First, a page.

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March 20, 2017

Is LIFO Back In The Crosshairs—And What Would It Mean If It Is?

Comprehensive federal tax reform remains a top priority for leaders in the U.S. House and Senate, and for the Trump administration, and the process is moving along at a deliberate pace. The House GOP Ways and Means Committee “blueprint,” released last June, is still the only plan on the table, however. The Senate Finance Committee is waiting to see what happens with the blueprint, but a number of senators both on the committee and off of it have indicated that the Senate is likely to have its own reform plan. The White House also plans to release its own proposal. 

As Connecting the Dots readers are aware, the House blueprint includes a provision that has become the focus of much of the debate—the “destination-based-cash-flow-tax,” or Border Adjustment Tax (BAT). Under the BAT, the cost of imported goods would no longer be deductible, a fact that effectively imposes a 20 percent tax on imports. The revenue derived from exports would not be taxed. The BAT is an integral part of the blueprint because it raises more than $1 trillion in revenue and that revenue is needed to finance the other key provisions of their reform plan, including the full expensing provision and tax rate reductions (20 percent corporate income tax rate and 25 percent rate for pass-through businesses). Neither the White House nor the Senate Finance Committee has taken a clear position on the BAT, although individual senators have said they oppose it. (The White House has not stated a position either.) 

The Metals Service Center Institute (MSCI) and its partners at the LIFO Coalition also do not yet have a position on the BAT, but our members are affected by the debate on it. Specifically, if there is not sufficient support for the BAT in the House, other revenue sources will have to be found to replace it, and that includes the repeal of LIFO. Indeed, some House members reportedly have raised this option as a possibility. That means that MSCI and its members, and its partners at the LIFO Coalition, must intensify efforts to make sure tax writers oppose LIFO repeal. 

As a first step, MSCI encourages its members to contact their representatives in the U.S. House and lawmakers’ staffs in district offices over the next several weeks. These home-turf contacts have been very effective in the LIFO Coalition’s efforts over the last decade. A call to, or a meeting with, a member of Congress and/or staff in a home-state office is often the most effective way to demonstrate to elected representatives the importance of keeping LIFO in the tax code. Click here to find the contact information for your member of Congress.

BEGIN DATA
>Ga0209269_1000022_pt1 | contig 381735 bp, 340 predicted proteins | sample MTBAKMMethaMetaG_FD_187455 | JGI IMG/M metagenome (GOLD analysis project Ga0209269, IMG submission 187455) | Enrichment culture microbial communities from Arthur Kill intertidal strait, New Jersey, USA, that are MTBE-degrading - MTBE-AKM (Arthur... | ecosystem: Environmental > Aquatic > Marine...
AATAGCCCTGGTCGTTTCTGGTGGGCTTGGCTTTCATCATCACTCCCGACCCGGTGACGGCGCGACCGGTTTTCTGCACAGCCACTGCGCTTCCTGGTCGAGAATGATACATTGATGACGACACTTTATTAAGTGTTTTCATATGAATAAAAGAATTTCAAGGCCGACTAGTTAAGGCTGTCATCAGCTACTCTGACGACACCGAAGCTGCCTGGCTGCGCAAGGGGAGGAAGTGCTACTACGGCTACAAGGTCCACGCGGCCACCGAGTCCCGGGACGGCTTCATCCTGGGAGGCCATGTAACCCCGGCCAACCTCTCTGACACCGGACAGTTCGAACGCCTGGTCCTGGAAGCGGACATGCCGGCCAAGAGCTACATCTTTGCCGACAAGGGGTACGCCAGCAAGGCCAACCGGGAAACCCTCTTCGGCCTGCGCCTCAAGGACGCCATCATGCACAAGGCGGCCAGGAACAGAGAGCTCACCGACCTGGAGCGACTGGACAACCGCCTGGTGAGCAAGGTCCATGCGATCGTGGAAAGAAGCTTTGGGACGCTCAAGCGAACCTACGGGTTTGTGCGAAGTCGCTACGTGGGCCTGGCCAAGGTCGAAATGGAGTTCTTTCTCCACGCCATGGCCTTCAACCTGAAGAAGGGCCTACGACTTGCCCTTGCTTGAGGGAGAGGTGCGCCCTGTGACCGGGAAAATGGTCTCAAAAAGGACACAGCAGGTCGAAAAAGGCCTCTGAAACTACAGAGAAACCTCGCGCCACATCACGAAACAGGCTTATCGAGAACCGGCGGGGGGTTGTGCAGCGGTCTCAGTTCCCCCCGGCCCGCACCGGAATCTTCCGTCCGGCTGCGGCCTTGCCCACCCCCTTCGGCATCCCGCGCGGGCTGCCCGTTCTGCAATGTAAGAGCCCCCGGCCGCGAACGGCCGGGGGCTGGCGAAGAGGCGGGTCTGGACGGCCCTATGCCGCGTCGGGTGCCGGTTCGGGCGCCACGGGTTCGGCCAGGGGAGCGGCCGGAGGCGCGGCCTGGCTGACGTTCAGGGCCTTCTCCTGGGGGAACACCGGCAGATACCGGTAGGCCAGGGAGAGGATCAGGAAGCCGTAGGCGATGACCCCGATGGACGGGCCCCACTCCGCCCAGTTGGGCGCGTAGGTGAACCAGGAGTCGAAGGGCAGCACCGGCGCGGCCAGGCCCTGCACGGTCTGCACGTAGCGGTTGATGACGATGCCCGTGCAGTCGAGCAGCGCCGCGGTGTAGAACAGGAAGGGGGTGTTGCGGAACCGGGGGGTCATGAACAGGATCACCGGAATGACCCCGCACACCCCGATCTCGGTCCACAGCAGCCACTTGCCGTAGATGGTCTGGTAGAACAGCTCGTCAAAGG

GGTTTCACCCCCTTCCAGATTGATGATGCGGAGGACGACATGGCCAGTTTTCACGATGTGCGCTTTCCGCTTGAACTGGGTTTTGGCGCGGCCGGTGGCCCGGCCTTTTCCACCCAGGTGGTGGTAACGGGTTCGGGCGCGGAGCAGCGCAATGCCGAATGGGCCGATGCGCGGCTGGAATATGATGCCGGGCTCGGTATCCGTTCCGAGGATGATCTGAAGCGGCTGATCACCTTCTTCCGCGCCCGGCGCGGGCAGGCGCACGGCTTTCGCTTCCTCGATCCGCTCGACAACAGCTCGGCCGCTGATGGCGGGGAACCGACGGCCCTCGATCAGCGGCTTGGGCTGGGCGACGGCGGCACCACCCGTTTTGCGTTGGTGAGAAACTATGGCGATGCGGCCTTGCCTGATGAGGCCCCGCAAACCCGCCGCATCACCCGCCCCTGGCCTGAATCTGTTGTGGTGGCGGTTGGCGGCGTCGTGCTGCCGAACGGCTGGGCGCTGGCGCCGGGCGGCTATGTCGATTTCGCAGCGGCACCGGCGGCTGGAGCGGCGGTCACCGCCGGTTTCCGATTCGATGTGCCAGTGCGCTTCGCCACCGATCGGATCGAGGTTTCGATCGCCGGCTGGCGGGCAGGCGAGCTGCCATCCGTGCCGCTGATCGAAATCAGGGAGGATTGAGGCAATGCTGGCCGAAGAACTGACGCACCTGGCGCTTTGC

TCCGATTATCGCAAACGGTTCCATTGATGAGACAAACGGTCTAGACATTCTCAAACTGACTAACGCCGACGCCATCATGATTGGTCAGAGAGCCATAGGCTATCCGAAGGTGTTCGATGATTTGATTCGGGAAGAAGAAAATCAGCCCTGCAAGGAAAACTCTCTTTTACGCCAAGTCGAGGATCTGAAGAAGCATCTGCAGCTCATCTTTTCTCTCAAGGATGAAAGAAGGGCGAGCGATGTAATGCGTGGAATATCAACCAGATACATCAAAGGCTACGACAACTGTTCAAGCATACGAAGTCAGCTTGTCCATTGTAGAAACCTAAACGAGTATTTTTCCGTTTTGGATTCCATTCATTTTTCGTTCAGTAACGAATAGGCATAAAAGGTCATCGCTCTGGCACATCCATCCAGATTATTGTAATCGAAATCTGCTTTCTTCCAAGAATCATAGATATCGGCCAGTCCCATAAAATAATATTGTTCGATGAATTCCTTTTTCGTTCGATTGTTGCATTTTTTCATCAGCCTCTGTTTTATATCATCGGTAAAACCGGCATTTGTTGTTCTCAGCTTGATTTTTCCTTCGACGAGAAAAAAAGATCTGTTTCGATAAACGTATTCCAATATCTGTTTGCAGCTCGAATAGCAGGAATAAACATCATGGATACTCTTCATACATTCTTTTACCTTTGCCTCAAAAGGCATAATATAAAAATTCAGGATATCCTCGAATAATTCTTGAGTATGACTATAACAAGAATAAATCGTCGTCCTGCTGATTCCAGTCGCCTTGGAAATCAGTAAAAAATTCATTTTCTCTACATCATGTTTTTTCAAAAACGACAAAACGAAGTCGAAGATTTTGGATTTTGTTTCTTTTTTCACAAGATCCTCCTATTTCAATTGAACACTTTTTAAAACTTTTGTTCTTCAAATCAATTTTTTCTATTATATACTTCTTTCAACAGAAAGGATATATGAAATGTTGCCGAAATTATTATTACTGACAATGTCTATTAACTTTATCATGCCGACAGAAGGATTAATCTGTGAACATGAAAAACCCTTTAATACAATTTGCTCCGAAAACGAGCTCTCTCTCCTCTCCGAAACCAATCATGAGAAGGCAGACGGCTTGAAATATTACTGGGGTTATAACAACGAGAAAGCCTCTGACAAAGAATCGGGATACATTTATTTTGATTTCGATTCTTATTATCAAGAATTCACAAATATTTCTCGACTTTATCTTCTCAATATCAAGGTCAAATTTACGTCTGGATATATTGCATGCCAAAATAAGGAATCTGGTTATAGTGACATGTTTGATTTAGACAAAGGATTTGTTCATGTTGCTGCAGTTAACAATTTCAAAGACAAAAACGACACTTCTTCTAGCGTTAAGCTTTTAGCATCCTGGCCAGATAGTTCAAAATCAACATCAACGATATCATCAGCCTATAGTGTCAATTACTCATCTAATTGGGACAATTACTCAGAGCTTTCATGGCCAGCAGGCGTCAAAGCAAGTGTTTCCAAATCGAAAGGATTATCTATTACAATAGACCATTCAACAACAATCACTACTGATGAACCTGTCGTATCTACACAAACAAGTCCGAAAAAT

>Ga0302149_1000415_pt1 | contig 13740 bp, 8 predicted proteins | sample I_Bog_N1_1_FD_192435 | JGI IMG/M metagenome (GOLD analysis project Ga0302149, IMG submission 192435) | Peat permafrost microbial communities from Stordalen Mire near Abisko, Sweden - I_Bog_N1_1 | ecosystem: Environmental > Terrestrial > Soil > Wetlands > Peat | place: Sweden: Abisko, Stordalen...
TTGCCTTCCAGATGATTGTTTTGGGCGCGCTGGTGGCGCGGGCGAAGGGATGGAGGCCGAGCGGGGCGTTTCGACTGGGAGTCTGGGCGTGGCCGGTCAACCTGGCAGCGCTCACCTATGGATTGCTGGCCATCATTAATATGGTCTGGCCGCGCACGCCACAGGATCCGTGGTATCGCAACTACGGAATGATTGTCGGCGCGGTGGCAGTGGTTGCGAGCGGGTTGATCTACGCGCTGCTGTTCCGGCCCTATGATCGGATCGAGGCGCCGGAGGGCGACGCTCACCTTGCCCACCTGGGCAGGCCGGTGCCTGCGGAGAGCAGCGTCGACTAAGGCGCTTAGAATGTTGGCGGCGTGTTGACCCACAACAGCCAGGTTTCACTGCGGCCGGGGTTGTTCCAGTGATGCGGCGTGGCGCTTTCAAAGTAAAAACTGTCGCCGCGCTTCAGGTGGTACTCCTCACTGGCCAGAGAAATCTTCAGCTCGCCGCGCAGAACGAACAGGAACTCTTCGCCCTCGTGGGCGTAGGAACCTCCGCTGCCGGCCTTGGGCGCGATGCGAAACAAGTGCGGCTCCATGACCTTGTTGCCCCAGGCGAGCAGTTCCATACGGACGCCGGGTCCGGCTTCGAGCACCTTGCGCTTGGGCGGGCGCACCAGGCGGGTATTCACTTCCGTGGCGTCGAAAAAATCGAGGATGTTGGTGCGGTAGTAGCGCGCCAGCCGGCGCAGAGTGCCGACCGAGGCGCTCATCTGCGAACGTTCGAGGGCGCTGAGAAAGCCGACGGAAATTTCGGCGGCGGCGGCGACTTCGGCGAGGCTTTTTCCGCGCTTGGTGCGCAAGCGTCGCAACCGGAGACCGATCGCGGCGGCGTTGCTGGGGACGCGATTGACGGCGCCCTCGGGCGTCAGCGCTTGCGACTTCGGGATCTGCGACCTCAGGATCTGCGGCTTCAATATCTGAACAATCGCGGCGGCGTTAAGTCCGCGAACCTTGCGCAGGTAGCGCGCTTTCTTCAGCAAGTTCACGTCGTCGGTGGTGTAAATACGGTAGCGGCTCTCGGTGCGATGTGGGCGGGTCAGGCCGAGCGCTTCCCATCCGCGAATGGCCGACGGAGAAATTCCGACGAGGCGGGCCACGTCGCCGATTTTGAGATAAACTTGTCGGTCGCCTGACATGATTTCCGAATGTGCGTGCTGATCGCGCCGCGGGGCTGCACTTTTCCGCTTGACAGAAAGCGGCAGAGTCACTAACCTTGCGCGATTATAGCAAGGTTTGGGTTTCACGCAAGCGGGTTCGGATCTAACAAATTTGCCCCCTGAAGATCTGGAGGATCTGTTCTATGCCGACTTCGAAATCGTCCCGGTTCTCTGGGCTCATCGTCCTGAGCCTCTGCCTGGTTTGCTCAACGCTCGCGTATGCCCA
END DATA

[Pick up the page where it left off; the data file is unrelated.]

What should MSCI members tell their elected representatives during these meetings? First, personalize the matter. Tell representatives how LIFO would affect your business, your employees, and your community. Second, tell elected representatives how LIFO repeal would affect the U.S. economy. The Tax Foundation has found that LIFO repeal would:

  • Reduce GDP by $11.6 billion per year;
  • Result in 7,700 fewer full-time jobs; and
  • Retroactively tax a company’s “LIFO reserve,” a fact that could hit cash-strapped companies particularly hard and could result in 50,300 additional job losses in the short run.

The Tax Foundation also has found that LIFO repeal would not actually raise federal tax revenue—it would reduce it by $518 million a year. In other words, using LIFO repeal to “pay for” tax reform simply would not work. Other points to make:

  • LIFO is not a loophole or a tax expenditure, but an 80-year-old inventory accounting system authorized in the Internal Revenue Code.
  • LIFO defers recognition of income, it does not forgive it.
  • Repeal of LIFO with a recapture tax is an unfair retroactive tax increase of huge proportions because it changes the recapture rules that LIFO taxpayers have complied with and relied upon since its inception.
  • The LIFO method of inventory best measures income and maximizes cash flow for businesses with inventory costs that are subject to inflation.
  • LIFO and first-in, first out (FIFO) achieve the same purpose—most closely matching cost of goods sold with the cost of replacement inventory to ensure sufficient after-tax cash flow to ensure business viability.
  • Forcing LIFO users to move to FIFO would create unfair competitive advantages for some companies and industries over others.
  • According to the U.S. Small Business Administration Office of Advocacy, LIFO repeal would put a significant number of small businesses out of business.